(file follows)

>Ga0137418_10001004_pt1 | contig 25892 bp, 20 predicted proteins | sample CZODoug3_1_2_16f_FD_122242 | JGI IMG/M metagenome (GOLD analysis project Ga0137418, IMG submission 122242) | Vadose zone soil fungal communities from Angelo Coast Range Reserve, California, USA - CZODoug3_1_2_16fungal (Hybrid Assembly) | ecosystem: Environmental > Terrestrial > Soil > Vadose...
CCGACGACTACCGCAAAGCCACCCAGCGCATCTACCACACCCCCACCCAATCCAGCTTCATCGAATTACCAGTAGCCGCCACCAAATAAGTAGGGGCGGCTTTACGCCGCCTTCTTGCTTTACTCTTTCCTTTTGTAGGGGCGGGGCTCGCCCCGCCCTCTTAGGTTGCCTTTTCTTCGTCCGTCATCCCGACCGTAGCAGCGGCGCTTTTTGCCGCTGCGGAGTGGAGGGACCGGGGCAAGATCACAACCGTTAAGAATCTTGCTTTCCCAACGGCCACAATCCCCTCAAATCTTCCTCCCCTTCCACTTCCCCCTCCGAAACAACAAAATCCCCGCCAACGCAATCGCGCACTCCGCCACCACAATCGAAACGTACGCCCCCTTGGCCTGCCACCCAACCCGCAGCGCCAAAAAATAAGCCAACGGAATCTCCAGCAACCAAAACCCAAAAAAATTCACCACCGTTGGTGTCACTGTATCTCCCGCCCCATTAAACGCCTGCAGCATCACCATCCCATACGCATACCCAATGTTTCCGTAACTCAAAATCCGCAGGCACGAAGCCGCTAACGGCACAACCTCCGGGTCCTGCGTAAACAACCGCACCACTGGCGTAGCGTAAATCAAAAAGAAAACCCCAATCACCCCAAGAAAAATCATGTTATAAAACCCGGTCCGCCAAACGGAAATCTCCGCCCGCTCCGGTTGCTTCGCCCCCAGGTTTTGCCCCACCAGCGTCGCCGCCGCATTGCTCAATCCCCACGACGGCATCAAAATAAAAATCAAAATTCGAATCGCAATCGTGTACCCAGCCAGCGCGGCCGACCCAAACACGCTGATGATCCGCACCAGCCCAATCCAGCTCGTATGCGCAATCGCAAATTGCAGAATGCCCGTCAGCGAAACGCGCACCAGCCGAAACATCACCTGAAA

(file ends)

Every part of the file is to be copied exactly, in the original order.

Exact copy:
>Ga0137418_10001004_pt1 | contig 25892 bp, 20 predicted proteins | sample CZODoug3_1_2_16f_FD_122242 | JGI IMG/M metagenome (GOLD analysis project Ga0137418, IMG submission 122242) | Vadose zone soil fungal communities from Angelo Coast Range Reserve, California, USA - CZODoug3_1_2_16fungal (Hybrid Assembly) | ecosystem: Environmental > Terrestrial > Soil > Vadose...
CCGACGACTACCGCAAAGCCACCCAGCGCATCTACCACACCCCCACCCAATCCAGCTTCATCGAATTACCAGTAGCCGCCACCAAATAAGTAGGGGCGGCTTTACGCCGCCTTCTTGCTTTACTCTTTCCTTTTGTAGGGGCGGGGCTCGCCCCGCCCTCTTAGGTTGCCTTTTCTTCGTCCGTCATCCCGACCGTAGCAGCGGCGCTTTTTGCCGCTGCGGAGTGGAGGGACCGGGGCAAGATCACAACCGTTAAGAATCTTGCTTTCCCAACGGCCACAATCCCCTCAAATCTTCCTCCCCTTCCACTTCCCCCTCCGAAACAACAAAATCCCCGCCAACGCAATCGCGCACTCCGCCACCACAATCGAAACGTACGCCCCCTTGGCCTGCCACCCAACCCGCAGCGCCAAAAAATAAGCCAACGGAATCTCCAGCAACCAAAACCCAAAAAAATTCACCACCGTTGGTGTCACTGTATCTCCCGCCCCATTAAACGCCTGCAGCATCACCATCCCATACGCATACCCAATGTTTCCGTAACTCAAAATCCGCAGGCACGAAGCCGCTAACGGCACAACCTCCGGGTCCTGCGTAAACAACCGCACCACTGGCGTAGCGTAAATCAAAAAGAAAACCCCAATCACCCCAAGAAAAATCATGTTATAAAACCCGGTCCGCCAAACGGAAATCTCCGCCCGCTCCGGTTGCTTCGCCCCCAGGTTTTGCCCCACCAGCGTCGCCGCCGCATTGCTCAATCCCCACGACGGCATCAAAATAAAAATCAAAATTCGAATCGCAATCGTGTACCCAGCCAGCGCGGCCGACCCAAACACGCTGATGATCCGCACCAGCCCAATCCAGCTCGTATGCGCAATCGCAAATTGCAGAATGCCCGTCAGCGAAACGCGCACCAGCCGAAACATCACCTGAAA